Yankees: Why Aaron Judge Is Not Really Slumping

There are certain advantages to watching Major League Baseball from England that counterbalance the pain of red-eyed sleeplessness.

The pure shot of escapism, for example, when a home run lands in McCovey Cove on a blinding summer's day in San Francisco, when outside the window here there is only darkness. In the dichotomy there is a strange kind of comfort. The window of the television makes the distance to Kansas City and Kaufmann Stadium, for instance, under floodlights on a Friday night both incredibly close and further away than the thousands of kilometers it really is. We are there and we are not there, like astronauts observing the curvature of the Earth from space.

Whatever the distance, there are some monuments that are hard to miss, especially when they stand six foot seven inches and blast home runs more than 450 feet into the upper decks of North Amwerica's stadiums. Aaron Judge sent comets back into space during the first half of the season, then he crushed the Home Run Derby, and then…

Perhaps when you have seen a comet once, twice, three times and more you keep craning your neck to the sky, looking or even expecting more to follow. Judge, it was hard to miss in the American sports media, equalled an MLB record on Saturday with a strikeout in a 36th consecutive game, this one against the Boston Red Sox and the superbly unorthodox pitches of Chris Sale.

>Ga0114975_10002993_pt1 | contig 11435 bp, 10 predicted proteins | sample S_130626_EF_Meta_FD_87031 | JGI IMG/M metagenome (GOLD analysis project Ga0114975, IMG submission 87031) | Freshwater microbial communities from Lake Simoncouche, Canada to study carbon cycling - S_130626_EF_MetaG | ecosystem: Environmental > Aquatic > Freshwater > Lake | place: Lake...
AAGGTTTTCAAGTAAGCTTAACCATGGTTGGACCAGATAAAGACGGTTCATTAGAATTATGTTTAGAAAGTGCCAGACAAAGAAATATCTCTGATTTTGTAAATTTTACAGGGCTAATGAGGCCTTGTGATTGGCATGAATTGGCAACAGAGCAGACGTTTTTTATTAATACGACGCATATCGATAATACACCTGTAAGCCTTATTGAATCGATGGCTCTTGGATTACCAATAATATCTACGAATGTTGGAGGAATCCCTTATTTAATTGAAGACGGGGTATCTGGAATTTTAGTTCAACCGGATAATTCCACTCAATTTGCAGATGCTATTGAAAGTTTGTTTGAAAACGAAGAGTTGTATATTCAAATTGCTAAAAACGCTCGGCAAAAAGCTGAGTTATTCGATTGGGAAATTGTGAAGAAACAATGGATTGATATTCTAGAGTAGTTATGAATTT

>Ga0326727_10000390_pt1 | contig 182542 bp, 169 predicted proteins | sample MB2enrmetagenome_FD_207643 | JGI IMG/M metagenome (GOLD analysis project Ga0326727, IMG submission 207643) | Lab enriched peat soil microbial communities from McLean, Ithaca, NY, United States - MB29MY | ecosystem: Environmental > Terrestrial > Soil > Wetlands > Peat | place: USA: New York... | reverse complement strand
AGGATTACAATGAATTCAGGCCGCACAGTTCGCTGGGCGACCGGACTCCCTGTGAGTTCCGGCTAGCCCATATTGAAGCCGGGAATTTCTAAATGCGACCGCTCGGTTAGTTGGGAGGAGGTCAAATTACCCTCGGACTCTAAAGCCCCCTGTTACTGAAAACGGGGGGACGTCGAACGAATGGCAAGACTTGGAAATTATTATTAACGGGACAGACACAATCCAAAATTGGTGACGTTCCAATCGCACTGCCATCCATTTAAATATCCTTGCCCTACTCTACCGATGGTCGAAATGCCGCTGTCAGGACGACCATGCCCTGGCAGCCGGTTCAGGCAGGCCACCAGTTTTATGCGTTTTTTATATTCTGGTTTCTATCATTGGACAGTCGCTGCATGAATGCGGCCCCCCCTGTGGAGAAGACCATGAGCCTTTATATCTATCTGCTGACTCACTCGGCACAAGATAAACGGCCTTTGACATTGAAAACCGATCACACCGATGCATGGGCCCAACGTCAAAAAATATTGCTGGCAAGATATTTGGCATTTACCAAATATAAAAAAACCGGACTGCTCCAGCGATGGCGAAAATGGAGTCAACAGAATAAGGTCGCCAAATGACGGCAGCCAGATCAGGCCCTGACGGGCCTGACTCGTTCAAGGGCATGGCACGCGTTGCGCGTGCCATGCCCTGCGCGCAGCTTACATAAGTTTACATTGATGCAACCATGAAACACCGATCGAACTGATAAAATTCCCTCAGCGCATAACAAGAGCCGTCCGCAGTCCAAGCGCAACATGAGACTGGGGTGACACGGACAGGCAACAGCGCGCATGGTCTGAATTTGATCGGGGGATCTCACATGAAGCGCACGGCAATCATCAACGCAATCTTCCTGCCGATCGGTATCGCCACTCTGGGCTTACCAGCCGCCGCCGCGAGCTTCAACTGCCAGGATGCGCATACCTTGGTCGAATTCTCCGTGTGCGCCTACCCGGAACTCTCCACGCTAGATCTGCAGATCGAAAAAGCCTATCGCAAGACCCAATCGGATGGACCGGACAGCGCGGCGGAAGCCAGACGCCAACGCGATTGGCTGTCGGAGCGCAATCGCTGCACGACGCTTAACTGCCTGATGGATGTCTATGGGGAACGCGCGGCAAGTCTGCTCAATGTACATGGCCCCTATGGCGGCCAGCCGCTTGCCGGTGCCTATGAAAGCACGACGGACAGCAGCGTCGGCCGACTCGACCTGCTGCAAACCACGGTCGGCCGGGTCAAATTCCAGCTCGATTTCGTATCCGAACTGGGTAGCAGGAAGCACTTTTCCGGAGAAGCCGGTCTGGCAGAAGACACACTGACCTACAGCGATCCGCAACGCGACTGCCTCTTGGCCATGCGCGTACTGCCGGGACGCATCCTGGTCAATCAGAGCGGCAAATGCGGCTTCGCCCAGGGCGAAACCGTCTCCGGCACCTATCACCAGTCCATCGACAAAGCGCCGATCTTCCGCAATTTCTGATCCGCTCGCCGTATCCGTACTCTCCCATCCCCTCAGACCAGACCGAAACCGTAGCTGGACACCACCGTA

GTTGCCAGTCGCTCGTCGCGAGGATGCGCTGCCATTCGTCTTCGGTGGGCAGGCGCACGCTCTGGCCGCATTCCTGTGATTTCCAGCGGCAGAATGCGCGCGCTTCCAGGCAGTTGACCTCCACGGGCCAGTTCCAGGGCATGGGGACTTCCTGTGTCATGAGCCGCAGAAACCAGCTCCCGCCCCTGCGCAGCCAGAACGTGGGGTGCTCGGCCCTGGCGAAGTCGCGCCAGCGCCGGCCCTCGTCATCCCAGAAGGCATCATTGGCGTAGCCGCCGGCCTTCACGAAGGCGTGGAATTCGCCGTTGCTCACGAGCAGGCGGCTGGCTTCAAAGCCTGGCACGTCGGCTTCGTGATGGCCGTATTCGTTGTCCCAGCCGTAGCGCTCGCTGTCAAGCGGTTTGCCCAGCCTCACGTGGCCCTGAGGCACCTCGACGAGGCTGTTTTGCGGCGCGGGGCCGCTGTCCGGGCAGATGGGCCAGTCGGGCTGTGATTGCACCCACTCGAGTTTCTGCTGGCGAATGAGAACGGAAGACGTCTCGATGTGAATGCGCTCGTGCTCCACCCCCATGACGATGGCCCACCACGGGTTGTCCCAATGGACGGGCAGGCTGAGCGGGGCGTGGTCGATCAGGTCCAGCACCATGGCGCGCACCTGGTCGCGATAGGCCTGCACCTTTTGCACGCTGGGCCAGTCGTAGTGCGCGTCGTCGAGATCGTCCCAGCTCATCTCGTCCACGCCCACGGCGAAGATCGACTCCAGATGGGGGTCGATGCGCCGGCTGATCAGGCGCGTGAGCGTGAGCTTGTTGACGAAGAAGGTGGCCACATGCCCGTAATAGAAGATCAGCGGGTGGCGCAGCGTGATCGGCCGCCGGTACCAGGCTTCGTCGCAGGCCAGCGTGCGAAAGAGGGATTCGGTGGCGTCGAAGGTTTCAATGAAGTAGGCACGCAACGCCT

"What's wrong with Aaron Judge?" Asked the Bronx Pinstripes website on Monday. Judge struck out again on Sunday against the Red Sox in a 5-1 loss, dropping his batting average to .171 in 36 games since the All-Star break, according to Newjersey.com. "Yeah," Judge said when asked if he was letting the Yankees down. "I know I'm not getting the job done."

When you stand right up close to an Impressionist painting, only the mess of paint blobs is apparent. Take those steps back, and the beauty of the composition becomes apparent. Judge has 37 home runs this season, second only to the streaking Giancarlo Stanton. If he gets hot again, Mark McGwire's rookie home-run record of 49 is still within reach. He's probably going to end up, still, as Rookie of the Year.

Perhaps Joe Girardi should admit some kind of partial defeat and move Judge down the order, if only to preserve his slugger from the fierce lightbulb glare of the New York sports media, especially if a shoulder injury is bothering him and affecting his swing.

In the case of Judge, television and distance act as an odd kind of reverse-magnification, allowing the silly old English to see America's national pasttime with a degree of objectivity and even, maybe, coldness. Which is to say, the "slumping" Aaron Judge remains a superstar.